“Look at this now,” one said, as though I were the most ridiculous yet in a long succession of fools.
“Where’s . . .” I said.
“Someone on the East Side is throwing Moth Parties now,” the second woman informed me.
“I mean where’s Mr. Ohnesorg.”
“He left us in charge of this one,” the other one added.
“He isn’t calling off his own party to go to the other one.”
I backed out and sprinted for the elevator. Something about Fridays: they spoil. I dawdled in the cool marble lobby, conceded defeat, stepped out.
I moved down Tenth Avenue, trying to be careless. Around Sixty-second Street a small creature or flock of leaves scuttled across my path. When I looked up, the dark ahead boiled. Five to seven figures loomed. I stuck to the normal pace. The point man held something big that I strained to make out. Chemical powder erupted into my face and a fist unstraightened my neck. A hot grip found me in the cloud of fire extinguisher gas and slammed my head on a parked car. I was draped along the curb like cake frosting. Shoes swooped over me and a female voice said you okay before they clacked off sideways into the void.
I got up after a minute or five and still had a wallet, keys, phone. A wetness was crawling up my shirt from the hip, that and shame. One contact lens had been blown out, or I was blind on my left side. I limped. An ear was ringing. Few blocks south, a bum thrust out of the dark at my steps. I took the only bill in my wallet—crisp ATM twenty, felt like—and laid it on the shaky palms.
“I got beat up,” I said.
“Beat up, let me see. I can’t see you.”
“I’m right here,” I said, and kept walking.
My bed was scorching. I thought about putting my head in ice water. No ice. I woke. Still dark and my heart a diamond twist. No one had ever broken it. I woke. Darker and the air was wet. Or my face. I’d been crying in my sleep, and I didn’t stop. I cried in the shower. The dust wouldn’t come off. I turned the hot water on, knowing how much it would cost. I woke to dusk or dawn. I groped around the nightstand, found my phone and sent 1258 a text. I rolled onto cold blood. It hurt to roll. I woke. The doorbell was ringing. Dark again. I crawled to the door. A silhouette crossed into the room.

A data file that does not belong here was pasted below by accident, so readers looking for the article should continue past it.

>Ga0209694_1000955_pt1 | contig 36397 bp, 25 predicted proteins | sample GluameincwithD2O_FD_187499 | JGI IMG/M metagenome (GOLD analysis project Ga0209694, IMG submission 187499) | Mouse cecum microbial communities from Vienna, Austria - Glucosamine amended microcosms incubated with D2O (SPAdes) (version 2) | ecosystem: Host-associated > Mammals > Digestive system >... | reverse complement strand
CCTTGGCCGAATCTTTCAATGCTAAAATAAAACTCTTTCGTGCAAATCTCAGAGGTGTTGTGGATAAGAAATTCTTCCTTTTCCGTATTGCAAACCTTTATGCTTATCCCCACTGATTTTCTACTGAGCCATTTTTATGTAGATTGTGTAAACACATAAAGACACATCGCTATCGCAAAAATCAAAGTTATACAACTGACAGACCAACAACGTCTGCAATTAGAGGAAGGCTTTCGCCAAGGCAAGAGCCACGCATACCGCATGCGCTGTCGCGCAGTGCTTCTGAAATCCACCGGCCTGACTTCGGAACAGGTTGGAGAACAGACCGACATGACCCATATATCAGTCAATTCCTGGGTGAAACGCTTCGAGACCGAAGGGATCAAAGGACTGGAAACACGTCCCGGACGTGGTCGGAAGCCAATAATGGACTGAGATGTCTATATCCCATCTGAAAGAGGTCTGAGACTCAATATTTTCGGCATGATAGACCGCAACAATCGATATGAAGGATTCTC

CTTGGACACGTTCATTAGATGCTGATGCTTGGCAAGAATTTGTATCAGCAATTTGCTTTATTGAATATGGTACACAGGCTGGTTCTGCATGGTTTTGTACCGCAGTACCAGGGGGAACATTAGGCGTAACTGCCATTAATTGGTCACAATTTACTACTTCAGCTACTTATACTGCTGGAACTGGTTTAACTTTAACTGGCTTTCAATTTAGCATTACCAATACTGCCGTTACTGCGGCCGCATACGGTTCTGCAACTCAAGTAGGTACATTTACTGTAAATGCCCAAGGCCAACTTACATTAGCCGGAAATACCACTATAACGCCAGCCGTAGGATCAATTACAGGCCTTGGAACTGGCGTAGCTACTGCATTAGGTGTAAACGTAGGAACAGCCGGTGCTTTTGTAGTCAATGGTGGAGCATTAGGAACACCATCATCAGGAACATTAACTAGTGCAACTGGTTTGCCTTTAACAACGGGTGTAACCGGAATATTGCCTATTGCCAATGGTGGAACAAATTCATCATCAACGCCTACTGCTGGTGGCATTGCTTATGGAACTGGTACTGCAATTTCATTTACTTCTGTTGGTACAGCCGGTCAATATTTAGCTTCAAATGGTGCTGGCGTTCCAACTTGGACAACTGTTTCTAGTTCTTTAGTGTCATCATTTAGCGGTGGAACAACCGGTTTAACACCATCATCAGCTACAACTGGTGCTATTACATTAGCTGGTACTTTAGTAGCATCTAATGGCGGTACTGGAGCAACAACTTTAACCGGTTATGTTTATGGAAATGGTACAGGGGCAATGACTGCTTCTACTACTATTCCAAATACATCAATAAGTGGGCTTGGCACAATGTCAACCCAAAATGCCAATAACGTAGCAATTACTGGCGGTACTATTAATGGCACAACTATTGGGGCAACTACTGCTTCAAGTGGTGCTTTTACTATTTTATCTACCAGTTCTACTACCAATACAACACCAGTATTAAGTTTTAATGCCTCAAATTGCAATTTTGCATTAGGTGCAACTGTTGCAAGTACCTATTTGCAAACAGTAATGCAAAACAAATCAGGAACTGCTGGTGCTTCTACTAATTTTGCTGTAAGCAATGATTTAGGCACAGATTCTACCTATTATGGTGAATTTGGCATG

“Where are you?” she asked.
“Floor.” Her hands, unrecognizably tender, found my knees, my ribs and finally my head.
“Did you call the cops?”
“They won’t find them.”
“It’s happened at least once, you know.” Her fingers pressed the stubbly gash on my hip. She was prodding, checking everywhere. “But I guess you think you can just . . . brush it off.”
“Your husband must wonder where you go,” I said.
“All he has to do is ask.”
There was an empty, weedy lot next to The Usual where a few homeless organized their recyclables. Along the brick wall was the deli’s dumpster, which I hid in for perhaps twelve hours, nerves splitting like hair, bruised joints aflame. Big kitchen knife at the ready. I tucked myself under the flap farthest from the back exit, as it was rusted stuck. Most of what got thrown out was edible, and I was hungry, but the eye-watering stench got in my way. Three coats of sweat in metallic heat. Oxygen thin and tainted. The other flap came up again and again, pure air, employee faces I half-recognized.
At last the flap opened and it was Mitch Falkin’s face in the gathering gloom. He tossed a batch of receipts. I sprang and toppled him. I sat on his chest and slapped. His leg snuck up behind me and snared my neck, pulling me down. Then he was on top of me, wild in the eyes, fist cocked and daring me to explain. With a surge of purpose I flipped him and held the kitchen knife to his nose.
I demanded answers. What was he up to working here, ill-suited as he was to the job, making more money than anyone else. What business did he have interfering with my small, pathetic happiness. What hiccup of the universe had made him Mitch, intolerable to me alone.
“What,” he yelled.
“What do you mean what,” I said.
“I don’t know what you think—”
“Mitch I think,” I said, “something’s off.”
“That’s not my name,” he said. I ripped the nametag off his shirt and dangled it over his eyes. “Ogod,” he said, swallowing.
“Mitch Falkin,” I said.
“I’m not him,” Mitch’s voice guttered. “I only wear his nametag.”
“Mitch,” I insisted.
“When I got here some guy’d just quit. They gave me his nametag so they wouldn’t have to order another one.” Impossible. “You have to order a whole box of nametags just to get one.” The sky was going navy, wrinkle by wrinkle. “I’m not him.” We were panting in unison. I stood up and offered my hand. When he took it, I squeezed threateningly.
“You have a candle here,” I said.
He led me through a storage area into the darkened deli, rubbing the back of his skull. At the end of the counter, he crouched to root around in a cardboard box. After a few seconds, a light blared upward, and out came the candle. Or an imitation, rather. Christmas decoration—a type my family had owned, even. White plastic shaft and a tapered light bulb on top for the flame.
“Must’ve left it on the other night,” Mitch said. “I stay after and go over my receipts, try and make sure we’re square.”
“Why not a real one,” I said.
“Just a little thing I wanted to try.”
Mitch drew up the tape-coated cord attached to the base of his candle. The other end was plugged into a potato. I looked up at him, and he looked away into the undefined room, as if searching for a customer. He said they often had leftovers, that it seemed a shame to waste. I lowered my knife. Mitch held his device in two hands, weighing inert and illuminated halves, ready to surrender both.
I asked him how it worked.
© 2012 Miles Klee